You're a mean one, Mr. Howard. You really are a heel. You remade a film that didn't need it, and expanded a story that was perfect. Mr. Hoooooooward. I wouldn't like this movie no matter how much Rick Baker make-up you threw in - latex! Molds! Paint!

All right that's a bit extreme, but still. Does this movie need to exist outside of paychecks for Mrs. Geisel, Ron Howard, his production company Imagine and Universal? No, I don't think so. And boy, did it make money. Oh, sure - but it would have to. Car accidents make money every Friday night on Fox during sweeps. Prurient interest is what I think it's called. It's like Where the Wild Things Are - to make a movie out of it, you'd have to rip it apart and it just doesn't need it. But then again, somewhere someone is doing just that and I'm very very afraid. When it comes to book-to-film features, they say that the book will always exist and could never be hurt by a film version. I agree with that. Only because that leaves me open to ripping this thing and not having to worry about my thoughts on the book.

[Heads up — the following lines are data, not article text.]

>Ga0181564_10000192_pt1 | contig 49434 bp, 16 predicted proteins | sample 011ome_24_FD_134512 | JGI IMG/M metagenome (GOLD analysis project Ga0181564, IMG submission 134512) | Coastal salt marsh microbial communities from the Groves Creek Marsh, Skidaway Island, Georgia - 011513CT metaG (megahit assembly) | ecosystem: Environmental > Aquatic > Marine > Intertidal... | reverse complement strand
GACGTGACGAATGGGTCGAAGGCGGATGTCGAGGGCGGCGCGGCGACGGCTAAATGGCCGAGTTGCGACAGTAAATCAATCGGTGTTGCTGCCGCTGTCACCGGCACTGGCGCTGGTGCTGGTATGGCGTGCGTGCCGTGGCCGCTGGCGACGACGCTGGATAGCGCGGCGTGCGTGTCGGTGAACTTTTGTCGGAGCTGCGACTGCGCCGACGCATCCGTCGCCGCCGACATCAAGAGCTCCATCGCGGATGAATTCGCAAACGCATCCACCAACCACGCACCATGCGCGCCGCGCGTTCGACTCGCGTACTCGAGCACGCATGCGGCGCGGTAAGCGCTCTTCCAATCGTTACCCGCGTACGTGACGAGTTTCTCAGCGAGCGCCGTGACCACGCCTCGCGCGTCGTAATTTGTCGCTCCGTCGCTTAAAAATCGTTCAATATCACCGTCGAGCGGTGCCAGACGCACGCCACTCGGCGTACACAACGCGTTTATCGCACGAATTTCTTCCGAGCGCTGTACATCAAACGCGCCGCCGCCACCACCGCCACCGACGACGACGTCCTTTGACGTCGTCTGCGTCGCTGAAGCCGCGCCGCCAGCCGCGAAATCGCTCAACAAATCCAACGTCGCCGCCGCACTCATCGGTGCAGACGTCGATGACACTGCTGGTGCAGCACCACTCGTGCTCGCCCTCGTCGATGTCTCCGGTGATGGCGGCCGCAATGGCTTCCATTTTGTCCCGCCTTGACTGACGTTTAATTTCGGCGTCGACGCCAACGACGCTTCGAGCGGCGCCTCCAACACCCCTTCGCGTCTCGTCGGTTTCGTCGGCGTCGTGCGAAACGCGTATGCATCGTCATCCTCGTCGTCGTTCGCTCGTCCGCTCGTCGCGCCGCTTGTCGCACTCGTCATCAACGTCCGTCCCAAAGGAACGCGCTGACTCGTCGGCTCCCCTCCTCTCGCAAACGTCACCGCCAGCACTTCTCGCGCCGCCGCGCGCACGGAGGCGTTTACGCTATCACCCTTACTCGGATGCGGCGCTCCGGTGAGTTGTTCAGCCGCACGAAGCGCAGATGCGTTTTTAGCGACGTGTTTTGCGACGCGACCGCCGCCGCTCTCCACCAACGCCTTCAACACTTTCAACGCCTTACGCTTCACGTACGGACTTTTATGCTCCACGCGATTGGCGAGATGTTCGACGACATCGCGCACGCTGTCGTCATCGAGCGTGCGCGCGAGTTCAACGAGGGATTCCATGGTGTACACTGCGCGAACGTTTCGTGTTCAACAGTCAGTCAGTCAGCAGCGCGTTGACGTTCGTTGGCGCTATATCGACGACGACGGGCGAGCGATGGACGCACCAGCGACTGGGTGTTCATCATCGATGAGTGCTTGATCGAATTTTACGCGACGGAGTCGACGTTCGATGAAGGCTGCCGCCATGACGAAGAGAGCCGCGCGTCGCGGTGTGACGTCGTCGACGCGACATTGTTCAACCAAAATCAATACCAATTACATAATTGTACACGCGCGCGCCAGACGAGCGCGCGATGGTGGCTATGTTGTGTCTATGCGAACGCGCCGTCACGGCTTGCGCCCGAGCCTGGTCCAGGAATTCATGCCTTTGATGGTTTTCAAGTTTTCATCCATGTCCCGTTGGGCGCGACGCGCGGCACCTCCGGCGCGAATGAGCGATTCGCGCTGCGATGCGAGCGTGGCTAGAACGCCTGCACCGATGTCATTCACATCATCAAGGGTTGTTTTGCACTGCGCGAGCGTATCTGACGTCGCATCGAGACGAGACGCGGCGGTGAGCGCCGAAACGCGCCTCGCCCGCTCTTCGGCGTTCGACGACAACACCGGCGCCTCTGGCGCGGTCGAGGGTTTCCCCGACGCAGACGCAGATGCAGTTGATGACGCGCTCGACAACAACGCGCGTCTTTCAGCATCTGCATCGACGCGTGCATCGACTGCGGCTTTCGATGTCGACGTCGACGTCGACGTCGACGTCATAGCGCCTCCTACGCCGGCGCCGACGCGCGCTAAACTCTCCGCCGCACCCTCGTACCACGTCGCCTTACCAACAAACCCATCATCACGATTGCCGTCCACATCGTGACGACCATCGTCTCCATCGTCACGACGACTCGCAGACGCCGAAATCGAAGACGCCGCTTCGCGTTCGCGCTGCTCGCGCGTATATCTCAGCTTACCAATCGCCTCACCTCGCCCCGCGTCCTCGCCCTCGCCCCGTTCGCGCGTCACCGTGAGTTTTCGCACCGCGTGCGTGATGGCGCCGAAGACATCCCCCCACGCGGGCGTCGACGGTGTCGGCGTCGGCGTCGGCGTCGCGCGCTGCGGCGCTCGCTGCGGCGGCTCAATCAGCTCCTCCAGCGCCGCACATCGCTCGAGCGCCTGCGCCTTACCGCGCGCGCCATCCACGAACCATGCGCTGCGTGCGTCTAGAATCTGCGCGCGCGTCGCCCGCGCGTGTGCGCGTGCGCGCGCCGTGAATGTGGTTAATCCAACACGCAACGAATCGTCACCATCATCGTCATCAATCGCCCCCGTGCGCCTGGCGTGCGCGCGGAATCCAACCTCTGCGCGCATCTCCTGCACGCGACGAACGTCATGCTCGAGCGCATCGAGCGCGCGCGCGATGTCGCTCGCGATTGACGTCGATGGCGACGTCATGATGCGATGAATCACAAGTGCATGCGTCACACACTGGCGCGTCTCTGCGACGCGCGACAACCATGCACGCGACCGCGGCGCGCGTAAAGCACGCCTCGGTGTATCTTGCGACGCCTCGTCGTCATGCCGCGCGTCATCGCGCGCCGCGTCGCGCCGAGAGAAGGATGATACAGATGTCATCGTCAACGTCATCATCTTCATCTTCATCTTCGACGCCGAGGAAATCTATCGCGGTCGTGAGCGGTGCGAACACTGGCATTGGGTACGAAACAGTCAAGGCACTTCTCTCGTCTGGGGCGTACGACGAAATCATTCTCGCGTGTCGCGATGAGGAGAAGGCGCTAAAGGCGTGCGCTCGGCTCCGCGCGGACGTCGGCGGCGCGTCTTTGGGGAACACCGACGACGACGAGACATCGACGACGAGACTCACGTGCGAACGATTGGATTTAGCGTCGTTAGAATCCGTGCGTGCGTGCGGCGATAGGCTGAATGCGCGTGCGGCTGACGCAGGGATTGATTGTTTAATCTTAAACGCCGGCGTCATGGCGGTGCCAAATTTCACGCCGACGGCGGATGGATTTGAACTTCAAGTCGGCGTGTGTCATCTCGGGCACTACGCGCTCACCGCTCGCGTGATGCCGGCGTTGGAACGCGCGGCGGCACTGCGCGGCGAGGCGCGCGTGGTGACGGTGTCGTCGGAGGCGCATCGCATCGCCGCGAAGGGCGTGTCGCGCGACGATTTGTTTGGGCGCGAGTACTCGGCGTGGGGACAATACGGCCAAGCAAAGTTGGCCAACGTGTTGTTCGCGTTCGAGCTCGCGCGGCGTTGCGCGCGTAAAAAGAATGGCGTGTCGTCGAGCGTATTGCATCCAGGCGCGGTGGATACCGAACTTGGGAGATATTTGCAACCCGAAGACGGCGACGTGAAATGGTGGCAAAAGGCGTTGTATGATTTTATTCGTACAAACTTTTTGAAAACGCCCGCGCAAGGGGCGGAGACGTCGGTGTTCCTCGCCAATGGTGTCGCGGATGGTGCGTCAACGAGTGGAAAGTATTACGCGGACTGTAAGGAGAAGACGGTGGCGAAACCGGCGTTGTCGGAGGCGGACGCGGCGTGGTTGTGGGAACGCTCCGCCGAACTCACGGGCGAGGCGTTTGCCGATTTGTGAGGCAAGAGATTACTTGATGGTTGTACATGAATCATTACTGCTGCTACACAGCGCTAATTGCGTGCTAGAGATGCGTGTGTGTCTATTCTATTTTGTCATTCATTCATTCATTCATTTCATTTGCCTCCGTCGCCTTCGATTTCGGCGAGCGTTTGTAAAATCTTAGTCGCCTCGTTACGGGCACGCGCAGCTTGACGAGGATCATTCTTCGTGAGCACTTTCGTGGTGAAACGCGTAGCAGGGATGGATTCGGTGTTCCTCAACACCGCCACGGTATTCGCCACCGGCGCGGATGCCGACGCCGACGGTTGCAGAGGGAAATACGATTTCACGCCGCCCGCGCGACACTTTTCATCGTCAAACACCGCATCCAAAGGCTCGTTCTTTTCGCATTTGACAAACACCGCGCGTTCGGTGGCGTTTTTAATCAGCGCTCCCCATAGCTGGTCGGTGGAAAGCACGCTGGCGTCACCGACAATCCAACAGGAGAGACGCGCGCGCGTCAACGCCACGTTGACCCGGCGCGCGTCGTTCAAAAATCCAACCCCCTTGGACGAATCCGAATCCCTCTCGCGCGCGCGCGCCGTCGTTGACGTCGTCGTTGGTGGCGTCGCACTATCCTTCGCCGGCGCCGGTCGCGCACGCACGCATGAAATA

Grinch is as it is. The Grinch (Jim Carrey) hates Christmas. And he'll do anything to stop it. So he hatches an idea to steal everything that makes Christmas Christmas, and he finds (initially to his dismay and then to his delight) that Christmas isn't about the baubles and stuff. It's about spirit and joy. Universal and company tell that version of the story, but they tell it with rocket power, subterranean lairs and big CGI. It's epic, it's wacky and it does its job. But the feeling afterwards... it's like sex with one of your friend's girlfriends. It feels fine at the time, but after it's all over, you feel dirty and shameful. You know that feeling? Well, it's just like that. If you like the film, I know why. It's funny, it's told well and the CGI and make-up look as great as you would imagine with the talent behind it. But I stand my moral ground and say that this live action adaptation is something that didn't need to be done.

But it was done and now it's on DVD. "What do you think of the DVD, Todd?" Oh, I think it's fine. Lots of fun, thanks. The DVD is available in a few versions (naturally being a Universal title), including a collector's edition in anamorphic widescreen and a full frame children's book-like playset. The video for both is very nice. The anamorphic widescreen is clearly the better of the two, because this is a big film. But the full frame is fine for kids and families that don't quite understand the point of "them black bars". Color accuracy and black levels are fine, but you might be a little disappointed by the transfer overall. It looks surprisingly soft. Not necessarily bad, just soft. Sound for both versions is available in Dolby Digital and DTS 5.1 options, and will both blow you away. It's a surround sound friendly film and the mix is very well done. It's active, playful and sounds great. Well played Universal, well played.